Reliving Ailey at City Center 2014
Charmaine Patricia Warren | 1/22/2015, 2:51 p.m.
Special to the AmNews
As always, the Alvin Ailey American Dance Theater took over the New York City Center stage for their annual month-long season. Regular Ailey audiences geared up for signature works, (Ailey’s “Revelations and Memoria,” for example), sitting on the edge of their seats in anticipation. At most performances, audiences raised their voices in song during the last section of “Revelations” (1960), or clapped along with a new staple, Ronald K. Brown’s “Grace”
(1999). The word is out about a new audience favorite, Ohad Naharin’s “Minus 16” (1999), in which during intermission, Samuel Lee Roberts in a full suit, performed a quirky, fun-filled dance in front of the closed curtain. The curtain opens, and a cast of 20 joins for a full 30-plus minutes of propulsive social dance, mixed with lavish contemporary movement cannons. Without doubt, when the entire cast leaves the stage, saunters through the aisles to choose a few audience members to join them on stage, it brings the house down. The dancers are fabulous in this work.
Aside from the enjoyable old, there were remounted, new and different works, thanks to Artistic Director Robert Battle, who keeps expanding the repertory.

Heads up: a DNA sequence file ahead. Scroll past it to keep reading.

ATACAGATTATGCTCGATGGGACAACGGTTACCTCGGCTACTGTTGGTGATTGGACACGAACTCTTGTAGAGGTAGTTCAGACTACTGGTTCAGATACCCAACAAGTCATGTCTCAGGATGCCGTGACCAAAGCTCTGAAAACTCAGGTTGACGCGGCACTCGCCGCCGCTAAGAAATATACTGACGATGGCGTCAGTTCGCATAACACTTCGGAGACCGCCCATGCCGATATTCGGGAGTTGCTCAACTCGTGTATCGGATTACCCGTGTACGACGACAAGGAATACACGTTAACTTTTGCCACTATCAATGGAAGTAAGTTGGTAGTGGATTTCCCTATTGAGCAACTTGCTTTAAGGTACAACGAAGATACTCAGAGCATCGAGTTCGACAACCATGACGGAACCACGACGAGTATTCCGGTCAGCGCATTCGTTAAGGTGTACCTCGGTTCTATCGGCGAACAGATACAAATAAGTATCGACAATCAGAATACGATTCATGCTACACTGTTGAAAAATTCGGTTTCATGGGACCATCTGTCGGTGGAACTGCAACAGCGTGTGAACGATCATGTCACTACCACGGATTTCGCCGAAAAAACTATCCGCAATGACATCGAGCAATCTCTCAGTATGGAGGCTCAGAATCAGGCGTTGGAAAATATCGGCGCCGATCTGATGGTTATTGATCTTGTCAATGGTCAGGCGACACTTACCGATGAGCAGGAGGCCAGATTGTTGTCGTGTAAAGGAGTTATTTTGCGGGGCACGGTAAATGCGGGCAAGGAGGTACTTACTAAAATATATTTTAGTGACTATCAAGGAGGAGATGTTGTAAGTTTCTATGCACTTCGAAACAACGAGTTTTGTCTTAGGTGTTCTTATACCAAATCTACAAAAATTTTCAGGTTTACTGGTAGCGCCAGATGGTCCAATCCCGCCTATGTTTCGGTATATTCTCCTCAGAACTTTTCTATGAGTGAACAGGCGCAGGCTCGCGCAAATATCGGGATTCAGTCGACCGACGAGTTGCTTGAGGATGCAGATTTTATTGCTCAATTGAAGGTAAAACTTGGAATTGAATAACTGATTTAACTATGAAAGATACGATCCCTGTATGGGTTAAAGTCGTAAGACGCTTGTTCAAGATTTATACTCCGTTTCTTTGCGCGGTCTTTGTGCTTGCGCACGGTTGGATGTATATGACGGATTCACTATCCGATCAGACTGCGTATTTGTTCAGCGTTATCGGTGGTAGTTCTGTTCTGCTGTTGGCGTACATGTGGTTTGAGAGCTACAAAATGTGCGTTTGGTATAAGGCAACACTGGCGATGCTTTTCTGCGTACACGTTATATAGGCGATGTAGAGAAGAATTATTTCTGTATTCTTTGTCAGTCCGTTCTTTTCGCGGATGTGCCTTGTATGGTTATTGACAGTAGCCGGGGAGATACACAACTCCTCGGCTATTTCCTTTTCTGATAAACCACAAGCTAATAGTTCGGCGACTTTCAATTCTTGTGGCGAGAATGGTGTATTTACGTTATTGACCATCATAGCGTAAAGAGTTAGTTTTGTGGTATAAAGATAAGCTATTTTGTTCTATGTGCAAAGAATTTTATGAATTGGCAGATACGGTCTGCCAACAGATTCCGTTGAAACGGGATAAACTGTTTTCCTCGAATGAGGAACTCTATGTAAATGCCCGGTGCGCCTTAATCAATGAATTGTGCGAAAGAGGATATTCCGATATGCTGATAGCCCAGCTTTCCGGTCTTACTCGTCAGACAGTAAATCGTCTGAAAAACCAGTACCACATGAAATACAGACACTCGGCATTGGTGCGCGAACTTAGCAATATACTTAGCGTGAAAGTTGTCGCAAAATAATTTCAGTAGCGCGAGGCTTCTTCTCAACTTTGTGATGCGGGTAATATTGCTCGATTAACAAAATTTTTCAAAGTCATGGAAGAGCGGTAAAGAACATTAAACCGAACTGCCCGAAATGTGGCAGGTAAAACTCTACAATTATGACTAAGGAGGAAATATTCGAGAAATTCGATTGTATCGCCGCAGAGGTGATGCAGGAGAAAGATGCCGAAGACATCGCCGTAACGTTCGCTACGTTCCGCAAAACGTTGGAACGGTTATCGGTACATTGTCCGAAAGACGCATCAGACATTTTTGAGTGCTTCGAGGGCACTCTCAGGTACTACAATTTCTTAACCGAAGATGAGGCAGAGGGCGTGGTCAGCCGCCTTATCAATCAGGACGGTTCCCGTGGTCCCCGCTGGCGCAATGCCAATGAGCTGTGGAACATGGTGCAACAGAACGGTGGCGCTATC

By far, Ulysses Dove’s 1987, “Episodes,” danced by Kirven Douthit-Boyd, Sean Aaron Carmon, Jermaine Terry, Marcus Jarrell Willis, Renaldo Maurice, Rachael McLaren, Ghrai DeVore, Megan Jakel and Demetia Hopkins Greene was as raw and sharp now as it was then. In Ronald K. Brown’s spiritually charged “Four Corners” (2013), among a cast of 12 who individually manages to draw your eye, stand-out performances came from Matthew Rushing, Linda Celeste Sims and Belen Pereyra. Douthit-Boyd returned in David Parsons’ “Caught,” from 1982, with a fresh and easy take on how one can fly through the air with ease. Rushing’s premiere “Odetta,” inspired by the singer and human rights activist, brought back a true sense of Ailey, while Jacqulyn Buglisi’s “Suspended Women” (2000), showed off the talented women of Ailey. The men of Ailey, in this instance, Jeroboam Bozeman, Kirven Douthit-Boyd, Antonio Douthit-Boyd, Yannick Lebrun, Jamar Roberts, Jermaine Terry and Marcus Jarrell Willis, scored big in their rendition of Hofesh Shechter’s 2006 “Uprising” because they took on this work, like other repertory, with verve.